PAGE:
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Hydrogenase from the thermophilic bacterium Thermococcus stetteri : isolation and characterisation of EPR-detectable redox centres

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Hydrogenase from the thermophilic bacterium Thermococcus stetteri : isolation and characterisation of EPR-detectable redox centres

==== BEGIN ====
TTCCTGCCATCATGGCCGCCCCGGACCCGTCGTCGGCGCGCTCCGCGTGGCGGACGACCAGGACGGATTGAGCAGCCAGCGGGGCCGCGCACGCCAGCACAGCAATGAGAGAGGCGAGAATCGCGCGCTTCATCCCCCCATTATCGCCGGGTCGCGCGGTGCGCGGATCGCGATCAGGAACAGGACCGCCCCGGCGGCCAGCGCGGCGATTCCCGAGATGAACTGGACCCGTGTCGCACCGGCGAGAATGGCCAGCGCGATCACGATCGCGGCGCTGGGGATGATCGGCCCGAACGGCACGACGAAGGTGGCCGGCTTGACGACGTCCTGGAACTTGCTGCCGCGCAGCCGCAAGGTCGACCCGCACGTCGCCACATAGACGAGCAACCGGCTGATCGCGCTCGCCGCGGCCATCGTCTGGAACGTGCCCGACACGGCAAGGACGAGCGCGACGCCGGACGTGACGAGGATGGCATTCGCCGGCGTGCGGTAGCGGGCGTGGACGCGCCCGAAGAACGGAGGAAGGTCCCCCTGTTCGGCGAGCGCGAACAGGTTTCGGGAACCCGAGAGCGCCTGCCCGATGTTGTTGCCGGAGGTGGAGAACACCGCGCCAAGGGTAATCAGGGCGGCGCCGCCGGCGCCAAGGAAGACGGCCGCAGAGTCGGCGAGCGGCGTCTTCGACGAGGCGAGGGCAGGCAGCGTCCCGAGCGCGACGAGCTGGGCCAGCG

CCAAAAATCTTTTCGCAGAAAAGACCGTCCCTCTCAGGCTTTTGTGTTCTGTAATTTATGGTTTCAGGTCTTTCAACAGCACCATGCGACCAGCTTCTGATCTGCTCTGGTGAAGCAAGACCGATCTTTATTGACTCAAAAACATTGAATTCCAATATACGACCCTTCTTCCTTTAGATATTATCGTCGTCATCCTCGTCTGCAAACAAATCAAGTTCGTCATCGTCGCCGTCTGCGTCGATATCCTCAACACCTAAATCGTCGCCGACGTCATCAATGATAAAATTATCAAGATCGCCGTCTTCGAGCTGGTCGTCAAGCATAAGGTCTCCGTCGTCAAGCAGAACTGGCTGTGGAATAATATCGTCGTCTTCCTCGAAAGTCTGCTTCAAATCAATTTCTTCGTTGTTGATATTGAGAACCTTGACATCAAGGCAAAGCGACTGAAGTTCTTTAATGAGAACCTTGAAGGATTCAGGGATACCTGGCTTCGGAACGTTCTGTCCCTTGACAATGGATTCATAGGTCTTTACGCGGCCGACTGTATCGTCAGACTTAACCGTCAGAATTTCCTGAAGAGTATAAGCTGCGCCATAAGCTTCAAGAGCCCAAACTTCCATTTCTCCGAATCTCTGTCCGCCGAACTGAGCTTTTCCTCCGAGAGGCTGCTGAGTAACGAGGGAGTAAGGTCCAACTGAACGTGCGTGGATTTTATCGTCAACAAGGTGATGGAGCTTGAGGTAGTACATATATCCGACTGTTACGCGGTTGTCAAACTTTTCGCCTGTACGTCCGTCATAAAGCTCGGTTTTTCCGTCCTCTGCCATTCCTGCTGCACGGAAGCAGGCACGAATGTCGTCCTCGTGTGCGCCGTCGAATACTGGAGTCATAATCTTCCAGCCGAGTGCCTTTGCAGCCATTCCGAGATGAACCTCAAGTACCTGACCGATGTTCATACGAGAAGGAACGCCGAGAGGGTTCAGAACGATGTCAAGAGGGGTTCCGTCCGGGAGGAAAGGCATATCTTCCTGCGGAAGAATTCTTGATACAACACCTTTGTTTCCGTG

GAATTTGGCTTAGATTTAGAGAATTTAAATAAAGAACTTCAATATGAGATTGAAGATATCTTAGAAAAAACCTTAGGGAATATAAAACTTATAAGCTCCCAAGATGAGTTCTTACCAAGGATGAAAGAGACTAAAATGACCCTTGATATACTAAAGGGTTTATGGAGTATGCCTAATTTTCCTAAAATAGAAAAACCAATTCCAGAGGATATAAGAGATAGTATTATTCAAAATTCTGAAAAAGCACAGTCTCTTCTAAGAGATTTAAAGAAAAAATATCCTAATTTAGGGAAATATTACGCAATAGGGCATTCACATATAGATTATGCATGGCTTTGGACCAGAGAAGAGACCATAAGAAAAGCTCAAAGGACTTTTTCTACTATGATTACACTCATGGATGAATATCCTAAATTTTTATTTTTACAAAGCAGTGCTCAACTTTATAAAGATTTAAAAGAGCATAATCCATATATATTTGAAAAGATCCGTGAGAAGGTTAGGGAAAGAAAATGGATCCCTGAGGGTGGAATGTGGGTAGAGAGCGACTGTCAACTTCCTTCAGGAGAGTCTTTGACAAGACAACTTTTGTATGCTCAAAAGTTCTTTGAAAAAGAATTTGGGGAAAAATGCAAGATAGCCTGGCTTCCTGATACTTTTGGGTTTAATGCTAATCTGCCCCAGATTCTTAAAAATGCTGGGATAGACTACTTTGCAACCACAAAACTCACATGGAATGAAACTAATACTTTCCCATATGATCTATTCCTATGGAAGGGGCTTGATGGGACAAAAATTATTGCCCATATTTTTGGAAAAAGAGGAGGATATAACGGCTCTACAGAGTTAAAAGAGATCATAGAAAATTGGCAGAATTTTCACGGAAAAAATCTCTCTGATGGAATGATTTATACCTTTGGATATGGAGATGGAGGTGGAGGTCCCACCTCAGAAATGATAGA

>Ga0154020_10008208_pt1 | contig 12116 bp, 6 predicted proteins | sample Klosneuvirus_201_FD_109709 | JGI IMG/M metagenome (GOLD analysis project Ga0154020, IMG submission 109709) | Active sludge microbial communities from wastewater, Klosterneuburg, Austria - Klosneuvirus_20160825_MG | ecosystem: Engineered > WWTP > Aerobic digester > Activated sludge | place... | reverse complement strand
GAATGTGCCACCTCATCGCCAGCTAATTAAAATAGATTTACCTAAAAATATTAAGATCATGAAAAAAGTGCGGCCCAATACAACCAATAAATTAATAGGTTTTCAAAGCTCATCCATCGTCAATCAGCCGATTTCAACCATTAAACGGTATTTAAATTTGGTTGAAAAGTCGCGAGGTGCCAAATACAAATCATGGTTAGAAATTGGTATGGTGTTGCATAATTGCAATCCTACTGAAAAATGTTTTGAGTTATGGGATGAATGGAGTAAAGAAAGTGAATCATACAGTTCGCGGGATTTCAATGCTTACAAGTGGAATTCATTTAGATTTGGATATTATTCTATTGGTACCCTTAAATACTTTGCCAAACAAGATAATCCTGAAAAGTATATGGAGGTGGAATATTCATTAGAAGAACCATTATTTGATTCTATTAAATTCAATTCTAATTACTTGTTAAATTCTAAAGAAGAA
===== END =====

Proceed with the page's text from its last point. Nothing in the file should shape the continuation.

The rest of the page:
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  ELSEVIER FEMS Microbiology Letters 142 (1996) 71-76 MICROBIOLOGY LETTERS Hydrogenase from the thermophilic bacterium Thermococcus stetteri: isolation and characterisation of EPR-detectable redox centres Nikolay A. Zorin a, Milagros Medina b, Margarita A. Pusheva c, Ivan N. Gogotov a, Richard Cammack by* ’ Institute of Soil Science and Photosynthesis, Russian Academy of Sciences, Pushchino, Moscow Region 142292, Russian Fe&ration b Centre for the Study of etals n Biology and Medicine, Division of Life Sciences, Kings College, London W 7AH, UK ’ Institute of Microbiology, Russian Academy of Sciences, Moscow 117811, Russian Fe&ration Received 25 March 1996; revised 4 June 1996; accepted 8 June 1996 bstract The hydrogenase of the extremely thermophilic archaebacterium Thermococcus stetteri has been isolated. The procedure involved four steps, the last stage being preparative electrophoresis, with an overall yield of 40%. The molecular mass was estimated to be approx. 106 kDa. Analysis for metal content found iron and nickel in the ratio 13: 1. Flavin was also detected in the enzyme and identified as FMN. The hydrogenase activity was relatively insensitive to inhibition by carbon monoxide, Ki 67 PM. This behaviour is indicative of a nickel-iron type hydrogenase. Electron paramagnetic resonance spectroscopy of the enzyme showed signals characteristic of iron-sulfur clusters. The spectra of the hydrogen-reduced T. stetteri hydrogenase, recorded at 70 K, indicated the presence of a single type of [2Fe-2S] cluster. Below 10 K, the spectra were complex, and indicated the presence of other iron-sulfur clusters with extremely fast electron-spin relaxation rates, interpreted as [4Fe-4s) clusters, and minor amounts of [3Fe-4S] clusters. These properties indicate that T. stetteri hydrogenase is related to the hydrogenases of Pyrococcw furiosus, a hyperthermophilic archaebacterium, and Alcaligenes eutrophus. Keywords: Thermococcus stetteri; Extreme thermophile; Hydrogenase; EPR spectroscopy; Iron-sulfur protein 1 Introduction The discovery of hyperthermophilic bacteria has stimulated considerable interest in applications of their enzymes [ 11. Thermococcus stetteri, srcinally isolated from hot springs in Kamchatka, is an anae- robic thermophilic archaebacterium which grows at * Corresponding author. Fax: +44 (171) 333 4500; E-mail: r.cammack@kcl.ac.uk temperatures up to 100°C. This organism utilises peptides as carbon and energy source, and liberates excess reductant by reduction of elemental sulfur to H or protons to hydrogen [2]. It does not use hydrogen as an energy source. Hydrogenases are a class of enzymes that catalyse the reversible activation of molecular hydrogen. They have been isolated from different organisms, including methanogens, photosynthetic, sulfate-re- ducing, fermentative, aerobic hydrogen-oxidising 0378-1097/961 12.00 Copyright 0 1996 Federation of European Microbiological Societies. Published by Elsevier Science B.V. PZZSO378-1097(96)00245-5  72 N.A. Zorin et d. I FEMS Microbiology Letters 142 (1996) 71.-76 and anaerobic nitrogen-fixing bacteria [3,4]. Hydro- genases may be divided into two different classes on the basis of their metal contents. One group, [Fe]- hydrogenases, consists of enzymes possessing only iron-sulfur clusters, one of them being the ‘H’ clus- ter, the hydrogen-binding site [3]. Other hydrogen- ases (the [NiFe]-hydrogenases) contain nickel in ad- dition to iron. They are the most commonly found hydrogenases in many prokaryotic organisms [5]. The structure of the [NiFe]-hydrogenase from Desul- fovibrio gigas has been determined by crystallogra- phy [6]. It indicates the presence of a dinuclear centre of nickel and iron, believed to be the site at which hydrogen binds [7], Also present in the enzyme are three iron-sulfur clusters, (two [4Fe-4S] and one [3Fe-4S]), which serve as secondary electron carriers. A comparison of sequence homologies of other nick- el-containing hydrogenases with D. gigas hydrogen- ase indicates that the minimum common features are the nickel site and one [4Fe-4S] cluster [8]. Hydro- genases having different electron acceptors or donors may contain other iron-sulfur clusters and, in some cases, flavin. Thermophilic hydrogenases may find applications as components in solar energy conversion systems, as catalysts in production of fine chemicals or, in hy- drogen enzyme electrodes of biofuel cells, in energy transformations based on hydrogen [9]. Hydrogen- ases have been isolated from the extremely thermo- philic archaebacteria, Pyrococcus furiosus, Methano- coccus jannaschii and Pyrodictium brockii [lo-l 21. T. stetteri differs from P. iiriosus in that it uses peptides as carbon and energy source, producing hydrogen, carbon dioxide and organic acids as products, whereas P. furiosus uses carbohydrates [ 131. The hy- drogenase of T. stetteri has previously been shown to be a highly active soluble enzyme which catalysed the reduction of elemental sulfur, benzyl viologen, methyl viologen and methylene blue, in the presence of hydrogen [2]. The reduction of sulfur has also been shown in the hydrogenase of P. furiosus [14]. In T. stetteri the reaction was maximal at pH values between 6 and 9.2, with a specific activity of 408 umol min-’ (mg protein)-i at 85°C. The enzyme is catalytically active and stable up to 100°C [2]. This paper describes the purification and preliminary mo- lecular characterisation of hydrogenase from T. stet- teri. 2. Materials and methods 2 1 Cell growth T stetteri K-15 was grown at 85°C in a mineral medium containing elemental sulfur (1 g/l), peptone (5 g/l) and yeast extract (1 g/l) [2]. Cells were har- vested by centrifugation after 24 h of growth and stored at -80°C. 2.2. PuriJication procedure Cells (5 g wet weight) were thawed and suspended in 50 ml 20 mM Tris-HCl buffer, pH 8.0. The buffer was thoroughly degassed and flushed with oxygen- free argon. Hydrogenase was released from the cells by sonication at 4°C (22 kHz, 3x30 s). All subse- quent steps were carried out at room temperature. The homogenate was centrifuged for 30 min at 20 000 X g. The precipitate, containing unbroken cells and cell fragments, was discarded and the superna- tant, which is referred to as the cell-free extract, was loaded into a DEAE-cellulose (Whatman DE-52) column (1 x 10 cm), previously equilibrated with 50 mM Tris-HCl buffer, pH 8.0. The retained proteins, including hydrogenase, were eluted with a linear gra- dient (&0.5 M) of NaCl. The fractions containing hydrogenase activity were pooled and applied to a phenyl-Sepharose CL4B column (1 X 20 cm), pre- viously equilibrated with 0.8 M (NH&S04 in buffer. The column was washed with 0.4 M (NH&S04 and hydrogenase was eluted with a reverse gradient (0.4 0 M) of (NH4)sS04. The hydrogenase-containing fraction was further purified by preparative electro- phoresis under non-denaturing conditions on a 10% polyacrylamide gel. The band containing hydroge- nase activity was cut out from the gel, and the en- zyme was eluted in 20 mM Tris-HCl buffer, pH 8.0 and concentrated by ultrafiltration through Centri- con 30 microconcentrators (Amicon). The purified protein was stored either in the frozen state at -20°C or at room temperature in the presence of 0.02% azide. 2.3. General methods The hydrogen uptake activity of the purified en- zyme was measured spectrophotometrically by fol-  N.A. Zorin et al. IFEMS Microbiology Letters 142 1996) 71-76 73 lowing the reduction of methyl viologen (1 mM) in 50 mM Tris-HCl buffer, pH 8.0 [15]. The serum- stoppered cuvettes were flushed with hydrogen gas, or mixtures of hydrogen with carbon monoxide (CO) prior to sample addition. One unit of hydrogenase activity is the amount of enzyme which catalyses the oxidation of 1 umol of hydrogen per minute at 40°C. Quantitative protein determinations were performed by the Lowry procedure using bovine serum albumin as standard. The relative molecular mass was esti- mated from the protein mobility on a lO-15% gra- dient native gel relative to the molecular mass mark- ers from Pharmacia. 2.4. Identljkation of lavin In order to study the possible presence of a flavin group, the protein was precipitated with trichloro- acetic acid as previously described [16]. The presence of a flavin group in the supernatant was detected by optical absorption and by fluorescence. For the iden- tification of the flavin, neutralised trichloroacetic acid supernatants were separated by HPLC with a Kontron system liquid chromatograph using an Aquapore AX-300 Cl8 7 u column (250 mmX 7 mm) in 0.1 M ammonium acetate:methanol. Detec- tion was made with excitation at 450 nm and emis- sion of fluorescence at 530 nm. Riboflavin, FMN and FAD standards (Sigma) were used to calibrate the column. 2.5. Metal analysis Analysis of iron and nickel was carried out on a Varian Zeeman atomic absorption spectrophoto- meter with an HGA-400 graphite tube analyser. Table 1 Purification of T. stetteri hydrogenase 2.6. Electron paramagnetic resonance EPR) measurements The enzyme was transferred to 50 mM MES buf- fer, pH 6.5 by diluting oxidised enzyme in the buffer and reconcentrating on Centricon 30 microconcen- trators (Amicon), at 4°C. Hydrogenase was activated in an EPR tube by reduction under oxygen-free, water-saturated hydrogen gas in a water bath at 60°C and pH 6.5 (50 mM MES) for 2 h. The EPR tubes were frozen and stored in liquid nitrogen until use. EPR spectra were recorded on a Bruker ESP300 spectrometer with an Oxford Instruments ESR900 helium flow cryostat. The spin concentration was determined by double integration, using 1 mM Cu”-EDTA as standard. EPR spectra were simu- lated by the program ‘EPR’ written by Dr F. Neese, University of Konstanz. 3. Results 3.1. Activity and molecular properties of T. stetteri hydrogenase Hydrogenase was purified from the soluble frac- tion of the T. stetteri cells by the method described above, which employed hydrophobic interaction chromatography on phenyl-Sepharose CL4B. The overall purification was 35-fold with a 40% yield of enzyme activity (Table 1). The purified enzyme proved difficult to denature and so SDS-electropho- resis for estimation of the &Z, was not feasible. The approximate molecular mass was estimated by com- parison with protein standards on a polyacrylamide gradient gel as 106 kDa. Purification step Protein (mg) Specific activity Total activity (U) Yield, % Purification Wmg) (fold) Cell-free extract 140 12 1736 100 1 DEAE-cellulose 18.4 74 1370 79 6 Phenyl-sepharose 4.2 282 1184 68 23 CL-4B Preparative electro- 1.6 430 688 40 35 phoresis Activity was measured by hydrogen uptake with methyl viologen as electron acceptor.  74 N. A. Zorin et al. I FEMS Microbiology Letters 142 (1996) 71-76 3.2. Metal andflavin content Analysis of a sample of the enzyme by atomic absorption spectrophotometry yielded iron and nick- el. The ratio was 13 g atom Fe:1 g atom Ni. The absorption spectrum was typical of iron-sulfur pro- teins having [4Fe-4S] clusters, with a maximum at 280 nm, and a shoulder in the 400-470 nm region. Upon sodium dithionite addition, a 25% decrease in A4c0 was observed. The possible presence of flavins linked non-covalently to the protein was investi- gated. Because of the strong, broad absorption bands of the clusters the spectrum of any flavin would be obscured. Non-covalently bound groups were extracted by precipitating the apoprotein frac- tion with trichloroacetic acid. The presence of a fla- vin cofactor was detected by its characteristic ab- sorption peaks at 370 and 450 nm and fluorescence maximum in emission at 530 nm when excited at 450 nm. The flavin group was identified as FMN by HPLC. 3.3. Kinetic properties T. stetteri hydrogenase showed activity at tem- peratures between 30 and 110°C. The specific activity of the purified enzyme was relatively low at tempera- tures below 50°C and increased 50 times upon ele- vation of the temperature from 40°C to lOO”C, reaching 20000 umol Hz consumed min-’ (mg protein)-l at 98°C with methyl viologen as electron acceptor. No activity was detected with NAD or NADP as electron acceptor. At 90°C the time re- quired for the enzyme to lose 50% of its activity was 115 min. By varying the concentration in the gas mixture with which the assay solution was equili- brated the K,, for hydrogen was estimated to be 23 uM. The inhibition of T. stetteri hydrogenase by carbon monoxide was determined from the rate of methyl viologen reduction as a function of carbon monoxide and hydrogen concentrations. The concen- tration of gases was adjusted by adding calculated volumes of carbon monoxide through a gas-tight syringe. The rates were extrapolated to infinite hy- drogen concentration, and plotted as a Dixon plot, l/V vs CO concentration (not shown), from which the Ki for carbon monoxide was estimated to be 67 PM. This value indicates that T. stetteri hydrogenase is relatively insensitive to this inhibitor. The effect of carbon monoxide on hydrogenase activity was fully reversible. This behaviour is untypical of the [Fe]- hydrogenases, which require 0.1-2 uM CO for 50% inhibition [3]. The [NiFe]-hydrogenases are less sen- sitive to CO, some of them not being significantly inhibited even at saturating concentrations of carbon monoxide [ 171. 3.4. EPR characterisation of hydrogenase from T. stetteri EPR spectroscopy has proved to be a discriminat- ing technique for the characterisation of the metal centres in hydrogenases [3,5,18]. The iron-sulfur and nickel centres in hydrogenases have distinct EPR spectra, which are useful in distinguishing be- tween the different types of enzymes. As isolated, T. stetteri hydrogenase exhibited a nearly isotropic EPR signal in the g = 2.02 region (Fig. 1). Upon reduction under hydrogen atmosphere, or with sodium dithio- nite, this signal disappeared. The shape of this signal is characterised by g factors centred around 2.02 and a particularly broad line width in the high field re- gion. This is typical of oxidised [3Fe-4S] clusters of the type known to occur in D. gigas hydrogenase [6,18]. However it is also known that [4Fe-4S] clus- ters can be converted into [3Fe-4S] clusters under oxidising conditions [19]. In T. stetteri hydrogenase the spin concentration of the g = 2.02 signal was ap- proximately 10% of the intensity of the signals ob- served in the reduced state, indicating that it is a minority species. The intensity doubled after reduc- tion under hydrogen atmosphere and reoxidation with air. Similar signals, in variable and substoichio- metric amounts, have been reported for a number of different hydrogenases, including the [NiFe]-hydro- genase from Alcaligenes eutrophus [17]. It is probable that the signal represents a degradative artefact due to the oxidation of a [4Fe-4S] cluster. After incubation under hydrogen at 60°C a sharp rhombic EPR signal with resonances at g= 2.03, 1.936 and 1.92 appeared (Fig. lb). This signal could be observed at temperatures below 80 K. The g-fac- tors, line shape, and temperature dependence of the observed EPR signal indicate the presence of a sin- gle, reduced [2Fe-2S] cluster. A much more complex spectrum was observed below 15 K, conditions un-  N.A. Zorin t al. FEMS Microbiology Letters 142 1996) 71-76 75 g factor 2.2 2.1 2.0 1.9 1.8 { / 1 I I I I I I 300 320 340 360 380 MAGNETIC FIELD mT) Fig. 1. EPR spectra of T. stetteri hydrogenase, in 20 mM MES, pH 6.5. The dotted lines are simulations. (a) Oxidized state, as prepared, recorded at temperature 10 K; (b) reduced under hy- drogen gas, and then flushed with argon for 40 mm at 2YC, re- corded at 30 K; (c) as (b), spectrum recorded at 10 K. Other EPR conditions: microwave power 2 mW; microwave frequency 9.36 MHz; magnetic field modulation amplitude 1.0 mT, modu- lation frequency 100 kHz. der which EPR absorption from reduced [4Fe-4S] clusters can be seen. This spectrum had features at g= 1.88, 1.965, 1.99, 2.056 and 2.14 (Fig. lc). The temperature dependence and complexity of the EPR spectrum at 10 K suggest the presence of at least two iron-sulfur clusters with very fast spin re- laxation rates. Reduction by dithionite produced spectra similar to Fig. 1 b, but more intense. Spectra of this type, with similar relaxation properties, have also been reported for the iron-sulfur clusters of hy- drogenase from P. furiosus [lo]. Some of the hydro- gen-activating sites of hydrogenases may be EPR-de- tectable, but not in all cases. WiFeI-hydrogenases yield a number of different EPR signals due to nick- el, either their oxidised states (Ni-A, N&B) or upon reduction with hydrogen (Ni-C) [5]. [Fel-hydrogen- ases yield a signal from the ‘H-cluster’, with g-fac- tors 2.00-2.10 [3]. For T. stetteri hydrogenase, upon progressive incubation of the reduced enzyme under argon atmosphere, the EPR signals from the reduced iron-sulfur clusters disappeared, giving an EPR-silent state. Under these conditions, H+ was presumably acting as oxidant, being converted to Hz. No evi- dence was detected of EPR signals either from nickel or from an H-cluster, in any of the oxidised and reduced states examined. A number of other [NiFe]-hydrogenases have been reported which do not exhibit EPR signals from nickel, including the NAD-reducing hydrogenase of Nocardia opaca [20], and, most significantly, the sulfur-reducing hydroge- nase of P. furiosus [lo]. Upon treatment under carbon monoxide atmos- phere, no changes were observed in the EPR spectra of the either of the oxidised or reduced states. Pro- longed incubation of reduced sample under CO gave an EPR silent state, probably by reoxidation of the iron-sulfur clusters on removal of the hydrogen at- mosphere. 4. Discussion Different types of iron-sulfur clusters may be dis- tinguished by their g-factors and the temperature dependence of their EPR signals. The axial signal detected in T. stetteri hydrogenase at temperatures above 30 K (Fig. 1 b) is typical of a [2Fe-2S] cluster, while those detected below 10 K probably represent [4Fe-4S] clusters (Fig. lc); the complexity of the sig- nal derives from spin-spin interactions between the clusters. These signals do not resemble the spectra of the so-called H cluster of the [Fe]-hydrogenases, which are characteristically sharp signals in the re- gion g = 2.0-2.1, detected at temperatures up to 77 K, [3]. This evidence, taken with the observation of nickel in the enzyme, and the relatively low sensitiv- ity of the enzyme to carbon monoxide, suggests that the hydrogenase from T. stetteri is a [NiFe]-hydro- genase. Moreover, we have also found evidence for